So where should we start? It’s helpful to begin with habits that most directly strengthen self-control; these habits serve as the Foundation for forming other good habits. They protect us from getting so physically taxed or mentally frazzled that we can’t manage ourselves.
habits in four areas do most to boost feelings of self-control, and in this way strengthen the Foundation of all our habits. We do well to begin by tackling the habits that help us to: 1. Sleep 2. Move 3. Eat and drink right 4. Unclutter.
Foundation habits tend to reinforce each other—for instance, exercise helps people sleep, and sleep helps people do everything better—so they’re a good place to start for any kind of habit change. Furthermore, somewhat mysteriously, Foundation habits sometimes make profound change possible.
If It’s on the Calendar, It Happens
The Strategy of Scheduling, of setting a specific, regular time for an activity to recur, is one of the most familiar and powerful strategies of habit formation. Scheduling makes us far more likely to convert an activity into a habit (well, except for Rebels), so for that reason schedule even some slightly ridiculous habits, such as “Kiss Jamie every morning and every night.”
Habits grow strongest and fastest when they’re repeated in predictable ways, and for most of us, putting an activity on the schedule tends to lock us into doing it. Scheduling also forces us to confront the natural limits of the day. It’s tempting to pretend that I can do everything if only I get the “balance” right, but scheduling requires choices. Scheduling one activity makes that time unavailable for anything else. Which is good—especially for people who have trouble saying no.
To apply the Strategy of Scheduling, we must decide when, and how often, a habit should occur. Generally, advice about habit formation focuses on fixed habits, that is, habits that always happen in the same way, without conscious thought.
An unfixed habit requires more decision making and adjustment: I’m in the habit of going to the gym on Mondays, and I write every day, but every Monday I must decide when to go to the gym, and I must decide when and where I’ll do my daily writing. I try to make my good habits as fixed as possible, because the more consistently I perform an action, the more automatic it becomes, and the fewer decisions it requires; but given the complexities of life, many habits can’t be made completely automatic.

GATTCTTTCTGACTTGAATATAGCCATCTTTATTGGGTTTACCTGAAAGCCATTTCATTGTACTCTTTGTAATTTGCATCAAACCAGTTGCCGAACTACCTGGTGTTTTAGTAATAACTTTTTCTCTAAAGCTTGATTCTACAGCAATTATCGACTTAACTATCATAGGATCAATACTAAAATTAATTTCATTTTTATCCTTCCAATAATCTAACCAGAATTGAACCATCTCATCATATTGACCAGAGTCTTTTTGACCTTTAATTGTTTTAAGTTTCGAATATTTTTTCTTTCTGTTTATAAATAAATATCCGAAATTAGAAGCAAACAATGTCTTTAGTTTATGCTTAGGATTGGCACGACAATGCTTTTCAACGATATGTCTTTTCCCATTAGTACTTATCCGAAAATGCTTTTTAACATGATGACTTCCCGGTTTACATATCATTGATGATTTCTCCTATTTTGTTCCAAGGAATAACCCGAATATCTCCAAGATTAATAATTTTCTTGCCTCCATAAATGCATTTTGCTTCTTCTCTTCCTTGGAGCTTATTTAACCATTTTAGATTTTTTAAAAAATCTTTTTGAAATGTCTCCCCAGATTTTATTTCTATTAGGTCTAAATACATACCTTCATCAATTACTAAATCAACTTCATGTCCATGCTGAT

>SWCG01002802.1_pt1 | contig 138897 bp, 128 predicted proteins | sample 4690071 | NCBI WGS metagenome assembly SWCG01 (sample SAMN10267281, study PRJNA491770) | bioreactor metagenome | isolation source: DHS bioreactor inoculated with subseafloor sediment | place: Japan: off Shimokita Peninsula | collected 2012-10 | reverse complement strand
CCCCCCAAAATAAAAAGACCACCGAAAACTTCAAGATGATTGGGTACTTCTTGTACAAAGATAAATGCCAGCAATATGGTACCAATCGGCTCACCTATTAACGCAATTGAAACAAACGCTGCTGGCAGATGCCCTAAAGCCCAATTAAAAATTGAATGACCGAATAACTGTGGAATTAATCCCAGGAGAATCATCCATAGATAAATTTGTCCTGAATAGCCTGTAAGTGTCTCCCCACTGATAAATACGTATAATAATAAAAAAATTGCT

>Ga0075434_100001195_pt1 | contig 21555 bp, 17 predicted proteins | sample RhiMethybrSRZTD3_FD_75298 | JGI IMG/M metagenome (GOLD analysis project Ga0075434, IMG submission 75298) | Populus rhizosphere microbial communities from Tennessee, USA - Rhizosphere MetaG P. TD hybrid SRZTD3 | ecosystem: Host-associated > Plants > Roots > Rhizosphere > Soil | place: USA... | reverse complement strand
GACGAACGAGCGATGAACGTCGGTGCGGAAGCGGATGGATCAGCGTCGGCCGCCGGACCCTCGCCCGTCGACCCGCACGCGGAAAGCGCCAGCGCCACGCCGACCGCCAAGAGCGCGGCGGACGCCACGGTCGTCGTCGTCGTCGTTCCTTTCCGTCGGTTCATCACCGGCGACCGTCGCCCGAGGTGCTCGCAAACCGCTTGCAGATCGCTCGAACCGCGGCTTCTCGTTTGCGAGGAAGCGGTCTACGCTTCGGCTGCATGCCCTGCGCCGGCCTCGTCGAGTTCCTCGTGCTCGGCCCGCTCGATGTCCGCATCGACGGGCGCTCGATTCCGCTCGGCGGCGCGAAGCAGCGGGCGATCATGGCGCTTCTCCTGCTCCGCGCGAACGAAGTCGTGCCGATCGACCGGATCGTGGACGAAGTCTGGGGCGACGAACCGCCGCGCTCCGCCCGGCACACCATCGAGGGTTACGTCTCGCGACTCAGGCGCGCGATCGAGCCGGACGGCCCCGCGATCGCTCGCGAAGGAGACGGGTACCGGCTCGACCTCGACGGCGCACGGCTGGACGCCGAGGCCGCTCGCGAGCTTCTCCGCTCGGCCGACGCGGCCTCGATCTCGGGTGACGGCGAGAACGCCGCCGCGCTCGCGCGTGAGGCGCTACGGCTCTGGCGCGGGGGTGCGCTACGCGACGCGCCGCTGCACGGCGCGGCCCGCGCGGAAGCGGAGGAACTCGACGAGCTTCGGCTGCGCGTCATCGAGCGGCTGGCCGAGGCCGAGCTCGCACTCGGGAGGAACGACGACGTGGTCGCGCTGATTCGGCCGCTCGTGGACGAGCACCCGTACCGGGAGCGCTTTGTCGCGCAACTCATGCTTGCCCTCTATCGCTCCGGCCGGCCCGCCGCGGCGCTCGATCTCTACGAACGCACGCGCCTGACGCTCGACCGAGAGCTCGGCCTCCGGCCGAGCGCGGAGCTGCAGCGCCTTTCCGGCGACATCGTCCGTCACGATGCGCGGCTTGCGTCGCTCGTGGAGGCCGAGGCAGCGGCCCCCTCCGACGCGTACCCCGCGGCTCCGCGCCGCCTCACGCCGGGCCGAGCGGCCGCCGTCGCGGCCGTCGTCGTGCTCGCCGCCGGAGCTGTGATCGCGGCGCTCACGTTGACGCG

Although many people believe that habits form in twenty-one days, when researchers at University College London examined how long people took to adopt a daily habit, such as drinking water or doing sit-ups, they found that on average, a habit took sixty-six days to form. An average number isn’t very useful, however, because—as we all know from experience—some people adopt habits more easily than others (say, habit-embracing Upholders vs. habit-resisting Rebels), and some habits form more quickly than others. Bad habits can be easy to create, though they make life harder, while good habits can be hard to create, though they make life easier.
We may not be able to form a habit in twenty-one days, but in many situations, we do benefit from scheduling a habit every day. The things we do every day take on a certain beauty, and funnily enough, two very unconventional geniuses wrote about the power of daily repetition. Andy Warhol said, “Either once only, or every day. If you do something once it’s exciting, and if you do it every day it’s exciting. But if you do it, say, twice or just almost every day, it’s not good any more.” Gertrude Stein made a related point: “Anything one does every day is important and imposing.”